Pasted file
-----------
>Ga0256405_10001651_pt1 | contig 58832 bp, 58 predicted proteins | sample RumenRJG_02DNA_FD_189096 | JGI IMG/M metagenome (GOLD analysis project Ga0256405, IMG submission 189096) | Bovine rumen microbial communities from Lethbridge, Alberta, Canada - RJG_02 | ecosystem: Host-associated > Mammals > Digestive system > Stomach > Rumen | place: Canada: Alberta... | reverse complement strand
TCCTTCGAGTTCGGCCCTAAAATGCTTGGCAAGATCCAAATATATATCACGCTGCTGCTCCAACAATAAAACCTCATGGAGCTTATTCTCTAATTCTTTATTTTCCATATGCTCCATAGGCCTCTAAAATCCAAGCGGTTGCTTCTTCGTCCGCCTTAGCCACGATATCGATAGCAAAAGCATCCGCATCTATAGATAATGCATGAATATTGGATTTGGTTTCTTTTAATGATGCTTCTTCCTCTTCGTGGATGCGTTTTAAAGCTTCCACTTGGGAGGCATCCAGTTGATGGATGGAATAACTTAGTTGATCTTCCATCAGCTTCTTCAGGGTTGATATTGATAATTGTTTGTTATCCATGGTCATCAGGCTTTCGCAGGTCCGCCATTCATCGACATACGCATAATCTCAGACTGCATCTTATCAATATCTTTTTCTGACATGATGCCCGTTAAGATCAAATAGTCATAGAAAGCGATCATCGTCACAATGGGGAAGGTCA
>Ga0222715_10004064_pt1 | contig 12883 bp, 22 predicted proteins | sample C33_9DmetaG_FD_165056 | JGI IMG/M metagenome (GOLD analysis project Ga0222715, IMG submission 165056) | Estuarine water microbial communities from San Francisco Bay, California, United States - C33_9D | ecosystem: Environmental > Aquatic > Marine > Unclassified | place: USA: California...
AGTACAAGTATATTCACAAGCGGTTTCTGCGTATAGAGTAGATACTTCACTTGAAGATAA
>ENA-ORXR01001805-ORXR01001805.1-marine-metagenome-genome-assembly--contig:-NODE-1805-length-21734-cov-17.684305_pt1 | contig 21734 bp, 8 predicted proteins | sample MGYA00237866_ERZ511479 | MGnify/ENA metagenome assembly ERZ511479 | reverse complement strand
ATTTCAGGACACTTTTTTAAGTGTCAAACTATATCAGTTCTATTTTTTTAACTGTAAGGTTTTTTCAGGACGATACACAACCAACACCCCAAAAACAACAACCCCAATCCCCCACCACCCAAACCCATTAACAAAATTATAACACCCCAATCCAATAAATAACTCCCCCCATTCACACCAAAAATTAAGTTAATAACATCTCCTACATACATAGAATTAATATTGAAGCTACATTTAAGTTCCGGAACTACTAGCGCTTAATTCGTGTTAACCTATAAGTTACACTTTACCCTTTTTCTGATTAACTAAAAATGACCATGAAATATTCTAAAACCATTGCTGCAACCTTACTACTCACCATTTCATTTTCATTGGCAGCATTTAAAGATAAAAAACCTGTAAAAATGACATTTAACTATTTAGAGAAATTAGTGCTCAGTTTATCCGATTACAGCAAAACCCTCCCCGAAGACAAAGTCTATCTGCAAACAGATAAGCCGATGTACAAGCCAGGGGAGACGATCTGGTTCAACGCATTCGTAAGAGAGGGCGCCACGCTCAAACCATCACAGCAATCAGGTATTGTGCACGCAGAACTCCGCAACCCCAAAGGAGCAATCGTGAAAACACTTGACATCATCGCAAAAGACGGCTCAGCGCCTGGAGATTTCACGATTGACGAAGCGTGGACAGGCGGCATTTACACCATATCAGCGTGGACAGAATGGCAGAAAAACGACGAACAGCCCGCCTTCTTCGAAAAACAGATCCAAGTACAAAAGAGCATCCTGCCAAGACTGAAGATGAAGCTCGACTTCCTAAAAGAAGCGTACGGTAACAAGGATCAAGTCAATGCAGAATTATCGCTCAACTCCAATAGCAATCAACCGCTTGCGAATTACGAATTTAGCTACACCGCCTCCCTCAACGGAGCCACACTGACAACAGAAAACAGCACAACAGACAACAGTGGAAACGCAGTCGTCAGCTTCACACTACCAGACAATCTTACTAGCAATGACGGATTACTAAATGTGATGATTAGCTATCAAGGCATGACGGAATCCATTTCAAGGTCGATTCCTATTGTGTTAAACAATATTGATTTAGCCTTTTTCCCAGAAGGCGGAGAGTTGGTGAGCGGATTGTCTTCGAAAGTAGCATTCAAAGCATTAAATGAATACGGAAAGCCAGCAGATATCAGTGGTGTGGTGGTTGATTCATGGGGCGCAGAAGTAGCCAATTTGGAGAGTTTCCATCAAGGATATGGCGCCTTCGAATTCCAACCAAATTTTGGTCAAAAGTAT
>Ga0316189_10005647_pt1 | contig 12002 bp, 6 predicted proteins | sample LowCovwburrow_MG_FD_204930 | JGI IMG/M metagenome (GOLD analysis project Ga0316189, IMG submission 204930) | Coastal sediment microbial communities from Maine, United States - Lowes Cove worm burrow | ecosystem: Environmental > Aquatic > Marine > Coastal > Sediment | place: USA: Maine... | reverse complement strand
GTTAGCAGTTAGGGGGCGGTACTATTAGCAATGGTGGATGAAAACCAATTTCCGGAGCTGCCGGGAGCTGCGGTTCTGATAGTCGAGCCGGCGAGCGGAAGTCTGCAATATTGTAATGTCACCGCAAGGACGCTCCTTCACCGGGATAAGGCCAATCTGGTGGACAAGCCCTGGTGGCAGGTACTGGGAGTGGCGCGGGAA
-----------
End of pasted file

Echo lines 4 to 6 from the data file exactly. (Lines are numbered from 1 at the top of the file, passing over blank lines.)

AGTACAAGTATATTCACAAGCGGTTTCTGCGTATAGAGTAGATACTTCACTTGAAGATAA
>ENA-ORXR01001805-ORXR01001805.1-marine-metagenome-genome-assembly--contig:-NODE-1805-length-21734-cov-17.684305_pt1 | contig 21734 bp, 8 predicted proteins | sample MGYA00237866_ERZ511479 | MGnify/ENA metagenome assembly ERZ511479 | reverse complement strand
ATTTCAGGACACTTTTTTAAGTGTCAAACTATATCAGTTCTATTTTTTTAACTGTAAGGTTTTTTCAGGACGATACACAACCAACACCCCAAAAACAACAACCCCAATCCCCCACCACCCAAACCCATTAACAAAATTATAACACCCCAATCCAATAAATAACTCCCCCCATTCACACCAAAAATTAAGTTAATAACATCTCCTACATACATAGAATTAATATTGAAGCTACATTTAAGTTCCGGAACTACTAGCGCTTAATTCGTGTTAACCTATAAGTTACACTTTACCCTTTTTCTGATTAACTAAAAATGACCATGAAATATTCTAAAACCATTGCTGCAACCTTACTACTCACCATTTCATTTTCATTGGCAGCATTTAAAGATAAAAAACCTGTAAAAATGACATTTAACTATTTAGAGAAATTAGTGCTCAGTTTATCCGATTACAGCAAAACCCTCCCCGAAGACAAAGTCTATCTGCAAACAGATAAGCCGATGTACAAGCCAGGGGAGACGATCTGGTTCAACGCATTCGTAAGAGAGGGCGCCACGCTCAAACCATCACAGCAATCAGGTATTGTGCACGCAGAACTCCGCAACCCCAAAGGAGCAATCGTGAAAACACTTGACATCATCGCAAAAGACGGCTCAGCGCCTGGAGATTTCACGATTGACGAAGCGTGGACAGGCGGCATTTACACCATATCAGCGTGGACAGAATGGCAGAAAAACGACGAACAGCCCGCCTTCTTCGAAAAACAGATCCAAGTACAAAAGAGCATCCTGCCAAGACTGAAGATGAAGCTCGACTTCCTAAAAGAAGCGTACGGTAACAAGGATCAAGTCAATGCAGAATTATCGCTCAACTCCAATAGCAATCAACCGCTTGCGAATTACGAATTTAGCTACACCGCCTCCCTCAACGGAGCCACACTGACAACAGAAAACAGCACAACAGACAACAGTGGAAACGCAGTCGTCAGCTTCACACTACCAGACAATCTTACTAGCAATGACGGATTACTAAATGTGATGATTAGCTATCAAGGCATGACGGAATCCATTTCAAGGTCGATTCCTATTGTGTTAAACAATATTGATTTAGCCTTTTTCCCAGAAGGCGGAGAGTTGGTGAGCGGATTGTCTTCGAAAGTAGCATTCAAAGCATTAAATGAATACGGAAAGCCAGCAGATATCAGTGGTGTGGTGGTTGATTCATGGGGCGCAGAAGTAGCCAATTTGGAGAGTTTCCATCAAGGATATGGCGCCTTCGAATTCCAACCAAATTTTGGTCAAAAGTAT